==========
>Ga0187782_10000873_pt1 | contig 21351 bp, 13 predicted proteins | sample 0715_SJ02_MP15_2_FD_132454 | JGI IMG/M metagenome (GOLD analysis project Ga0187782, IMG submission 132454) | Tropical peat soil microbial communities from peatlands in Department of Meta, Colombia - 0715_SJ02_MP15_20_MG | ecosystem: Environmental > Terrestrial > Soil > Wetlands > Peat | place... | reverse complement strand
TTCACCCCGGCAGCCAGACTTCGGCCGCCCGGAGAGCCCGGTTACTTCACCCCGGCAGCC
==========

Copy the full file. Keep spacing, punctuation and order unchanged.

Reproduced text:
>Ga0187782_10000873_pt1 | contig 21351 bp, 13 predicted proteins | sample 0715_SJ02_MP15_2_FD_132454 | JGI IMG/M metagenome (GOLD analysis project Ga0187782, IMG submission 132454) | Tropical peat soil microbial communities from peatlands in Department of Meta, Colombia - 0715_SJ02_MP15_20_MG | ecosystem: Environmental > Terrestrial > Soil > Wetlands > Peat | place... | reverse complement strand
TTCACCCCGGCAGCCAGACTTCGGCCGCCCGGAGAGCCCGGTTACTTCACCCCGGCAGCC